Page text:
• Before, during, and after preparing food
  • After touching raw meat, raw eggs, or unwashed vegetables
  • Before eating or drinking
  • Before and after caring for someone who is sick
  • Before and after treating a cut or wound
  • After blowing your nose, coughing, or sneezing
  • Before exiting a restroom *
  • After changing diapers or cleaning up a child who has used the toilet
  • After touching an animal, animal feed, or animal waste
  • After touching garbage.

FOOD SAFETY TIPS ~ Backyard Gatherings to Picnics

Serve Foods Safely

  • If preparing food in advance, divide cooked food into shallow containers  and store in a refrigerator or freezer. This encourages rapid, even cooling.
  • Keep hot foods hot, at 140°F or warmer. Use slow cookers, chafing dishes, and warming trays to keep food hot on the buffet table.
  • Keep cold foods col , at 40°F or lower. Use small serving trays and replace often with fresh platters from the refrigerator, or place serving dishes in bowls of ice so they stay chilled.
  • For picnics and other outdoor meals, keep cold food in a cooler filled with ice or frozen gel packs until just before serving. Catering or getting food delivered?     Make sure food that is catered or delivered stays at a safe temperature.
store leftovers in smaller portions

Divide leftovers into smaller portions or pieces, place in shallow containers, and refrigerate or freeze.

The Two-Hour Rule:  Throw away any perishable foods that have been out at room temperature for 2 hours or more.

Toss them after 1 hour if they’ve been sitting out at temperatures of 90°F or hotter, such as food served at a picnic or outdoor family reunion.

Taking temperature of foods

Use a food thermometer to be sure foods are cooked to the right temperature.

  • Store and Reheat Leftovers the Correct Way >>>>
  • Divide leftovers into smaller portions or pieces, place in shallow containers, and refrigerate or freeze.
  • Leftover foods should be refrigerated at 40°F or below as soon as possible and within two hours of preparation. It’s OK to put hot foods directly into the refrigerator.
  • Leftovers should be reheated to at least 165°F before serving. This includes leftovers warmed up in the microwave.

Have  a Safe Holiday!

Source:  https://www.cdc.gov/foodsafety/serving-food-safely.html

C Diff Foundation Announces Appointment of Paul Feuerstadt, M.D., Director of Medical Education

C Diff Foundation, a one hundred percent volunteer, world renowned 501(c)(3) not-for-profit organization, has appointed nationally renowned Gastroenterologist, Dr. Paul Feuerstadt as its first Director of Medical Education.

Dr. Feuerstadt said, “It is my honor to accept this position. I have been involved with the C Diff Foundation over the last 4.5 years and I look forward to assisting in the continued growth of the organization and ensuring that forward progress, awareness and education increases under my tenure. I look forward to working with the board and volunteers to increase awareness and funding across the country and around the world to highlight this disease through in person events, social media, and in the press.”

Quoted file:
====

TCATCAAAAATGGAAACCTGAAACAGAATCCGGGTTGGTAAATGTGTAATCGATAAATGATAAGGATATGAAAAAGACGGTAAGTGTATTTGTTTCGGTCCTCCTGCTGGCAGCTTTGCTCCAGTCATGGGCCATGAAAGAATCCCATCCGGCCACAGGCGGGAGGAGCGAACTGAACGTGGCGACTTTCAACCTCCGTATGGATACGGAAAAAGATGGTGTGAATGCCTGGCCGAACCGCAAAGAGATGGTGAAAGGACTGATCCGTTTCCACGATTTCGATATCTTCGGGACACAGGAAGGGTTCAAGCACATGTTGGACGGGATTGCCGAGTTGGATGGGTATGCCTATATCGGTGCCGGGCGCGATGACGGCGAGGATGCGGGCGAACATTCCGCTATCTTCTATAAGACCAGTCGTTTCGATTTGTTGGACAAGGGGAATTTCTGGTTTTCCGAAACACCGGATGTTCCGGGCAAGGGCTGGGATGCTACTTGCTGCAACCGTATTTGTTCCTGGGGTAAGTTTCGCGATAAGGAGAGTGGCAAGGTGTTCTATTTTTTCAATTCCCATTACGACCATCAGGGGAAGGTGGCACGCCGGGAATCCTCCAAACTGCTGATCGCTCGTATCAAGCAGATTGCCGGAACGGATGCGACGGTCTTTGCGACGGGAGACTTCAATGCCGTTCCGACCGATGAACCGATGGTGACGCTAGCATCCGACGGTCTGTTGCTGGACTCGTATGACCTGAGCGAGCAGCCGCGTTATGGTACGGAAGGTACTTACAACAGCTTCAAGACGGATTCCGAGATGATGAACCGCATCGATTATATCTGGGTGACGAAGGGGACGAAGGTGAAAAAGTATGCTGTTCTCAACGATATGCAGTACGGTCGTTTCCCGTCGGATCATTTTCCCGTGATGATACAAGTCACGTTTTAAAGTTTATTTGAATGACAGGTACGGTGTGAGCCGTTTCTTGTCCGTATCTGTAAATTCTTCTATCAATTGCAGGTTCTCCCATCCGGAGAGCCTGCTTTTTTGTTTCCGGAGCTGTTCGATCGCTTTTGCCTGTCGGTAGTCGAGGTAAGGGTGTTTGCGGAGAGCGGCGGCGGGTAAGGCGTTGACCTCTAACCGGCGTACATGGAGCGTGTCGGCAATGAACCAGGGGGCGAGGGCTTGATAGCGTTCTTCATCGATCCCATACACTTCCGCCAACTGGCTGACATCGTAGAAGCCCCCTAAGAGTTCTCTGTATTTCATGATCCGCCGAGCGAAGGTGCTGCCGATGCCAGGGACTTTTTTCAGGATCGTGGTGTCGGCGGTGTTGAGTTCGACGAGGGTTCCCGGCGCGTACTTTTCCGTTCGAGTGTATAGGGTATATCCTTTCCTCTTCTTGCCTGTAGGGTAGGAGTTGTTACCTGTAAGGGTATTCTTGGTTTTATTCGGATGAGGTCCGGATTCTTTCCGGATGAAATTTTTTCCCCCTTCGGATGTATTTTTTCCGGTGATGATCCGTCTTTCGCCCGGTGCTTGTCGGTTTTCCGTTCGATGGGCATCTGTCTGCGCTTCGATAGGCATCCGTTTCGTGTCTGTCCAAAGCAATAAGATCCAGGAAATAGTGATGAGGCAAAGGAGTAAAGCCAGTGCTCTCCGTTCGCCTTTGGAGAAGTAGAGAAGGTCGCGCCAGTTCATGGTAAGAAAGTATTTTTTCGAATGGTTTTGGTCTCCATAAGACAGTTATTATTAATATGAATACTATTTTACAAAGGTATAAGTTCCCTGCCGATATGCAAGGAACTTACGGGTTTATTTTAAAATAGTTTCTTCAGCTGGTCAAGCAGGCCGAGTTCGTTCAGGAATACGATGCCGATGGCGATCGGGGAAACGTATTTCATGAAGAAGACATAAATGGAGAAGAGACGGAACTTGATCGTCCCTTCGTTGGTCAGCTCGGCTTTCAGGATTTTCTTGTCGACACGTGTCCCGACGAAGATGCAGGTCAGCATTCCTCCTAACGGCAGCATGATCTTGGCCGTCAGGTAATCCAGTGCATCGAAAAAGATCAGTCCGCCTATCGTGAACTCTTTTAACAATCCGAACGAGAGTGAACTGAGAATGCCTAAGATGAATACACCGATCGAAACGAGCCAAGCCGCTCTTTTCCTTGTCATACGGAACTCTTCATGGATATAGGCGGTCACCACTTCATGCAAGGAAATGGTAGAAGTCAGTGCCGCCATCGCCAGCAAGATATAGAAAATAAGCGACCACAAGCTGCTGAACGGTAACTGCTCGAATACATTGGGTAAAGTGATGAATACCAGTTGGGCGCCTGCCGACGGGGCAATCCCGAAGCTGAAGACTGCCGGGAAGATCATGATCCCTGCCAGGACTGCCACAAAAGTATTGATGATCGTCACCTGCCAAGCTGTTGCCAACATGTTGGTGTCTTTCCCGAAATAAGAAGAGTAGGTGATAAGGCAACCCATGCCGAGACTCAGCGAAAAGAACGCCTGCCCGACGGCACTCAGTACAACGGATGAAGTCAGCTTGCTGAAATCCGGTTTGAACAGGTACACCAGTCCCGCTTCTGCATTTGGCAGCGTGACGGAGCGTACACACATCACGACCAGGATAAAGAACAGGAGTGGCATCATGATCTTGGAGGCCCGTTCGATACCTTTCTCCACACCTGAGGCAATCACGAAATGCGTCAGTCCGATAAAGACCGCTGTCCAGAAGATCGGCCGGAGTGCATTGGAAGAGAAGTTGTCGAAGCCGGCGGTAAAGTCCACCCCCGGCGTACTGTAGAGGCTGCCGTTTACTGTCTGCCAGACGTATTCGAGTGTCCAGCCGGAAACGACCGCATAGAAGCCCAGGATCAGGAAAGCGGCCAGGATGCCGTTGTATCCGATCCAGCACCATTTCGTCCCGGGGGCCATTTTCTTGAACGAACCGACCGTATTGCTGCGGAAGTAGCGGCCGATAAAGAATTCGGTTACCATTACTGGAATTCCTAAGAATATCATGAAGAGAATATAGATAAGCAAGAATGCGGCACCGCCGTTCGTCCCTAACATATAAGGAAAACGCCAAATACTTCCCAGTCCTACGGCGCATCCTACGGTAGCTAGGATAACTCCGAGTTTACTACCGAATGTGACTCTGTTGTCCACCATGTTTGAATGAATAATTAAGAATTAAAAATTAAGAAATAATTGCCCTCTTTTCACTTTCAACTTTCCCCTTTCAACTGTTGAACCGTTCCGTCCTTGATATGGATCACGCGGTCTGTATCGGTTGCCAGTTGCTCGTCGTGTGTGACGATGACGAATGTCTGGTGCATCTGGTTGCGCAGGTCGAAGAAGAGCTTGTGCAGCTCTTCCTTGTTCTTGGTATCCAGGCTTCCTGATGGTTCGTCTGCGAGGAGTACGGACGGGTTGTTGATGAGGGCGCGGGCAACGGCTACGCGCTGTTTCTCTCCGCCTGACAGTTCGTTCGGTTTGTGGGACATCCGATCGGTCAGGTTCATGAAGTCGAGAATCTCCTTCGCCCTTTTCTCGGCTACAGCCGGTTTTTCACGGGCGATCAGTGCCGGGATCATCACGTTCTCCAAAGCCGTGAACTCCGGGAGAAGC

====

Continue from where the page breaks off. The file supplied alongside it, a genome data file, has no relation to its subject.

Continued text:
Dr. Feuerstadt has spent his career refining his practice and expertise in C. difficile. He is dedicated to educating the public through his work with this organization.

Additionally, he plans to offer free patient and provider education through the launch of his new educational website, EverythingCdifficile.com. The goal of the site is to provide education through short videos with relevant clinical information for educational purposes. The site provides concise 3-5 minute lectures covering core topics, recent publications and major conferences about C. difficile infection to educate both patients and providers.

Nancy C. Caralla, Founding President, C Diff Foundation, commented: “Dr. Feuerstadt is a pre-eminent doctor in this space. His dedication and donation of his time and energy to this worthy cause has helped so many patients to date. We look forward to his enhanced leadership and knowledge as the organization grows and strengthens through our advocacy in
the C.diff. community. Dr. Feuerstadt’s new role as Director of Medical Education will provide an additional avenue of support to patients, families, caregivers, and healthcare providers  through his educational media available on EverythingCdifficile.com. We are grateful for Dr. Feuerstadt’s time and dedication as we continue fighting this debilitating disease worldwide.”

About Dr. Paul Feuerstadt:

His areas of interest Clostridioides difficile infection and ischemic diseases of the gut and in these areas he has presented his research extensively, authored and co-authored many manuscripts, textbook chapters and online modules. Another passion of Dr. Feuerstadt’s is teaching, frequently giving lectures locally, regionally and nationally. He holds a clinical appointment as an Assistant Clinical Professor of Medicine at the Yale University School of Medicine and is a full time attending physician at the Gastroenterology Center of Connecticut seeing patients with a broad spectrum of clinical gastroenterological diseases.

Dr. Feuerstadt attended the Weill Medical College of Cornell University in Manhattan for medical school and completed his residency in internal medicine at New York Presbyterian Hospital/Weill Cornell. His clinical fellowship training was completed at Montefiore Medical Center in the Bronx, New York.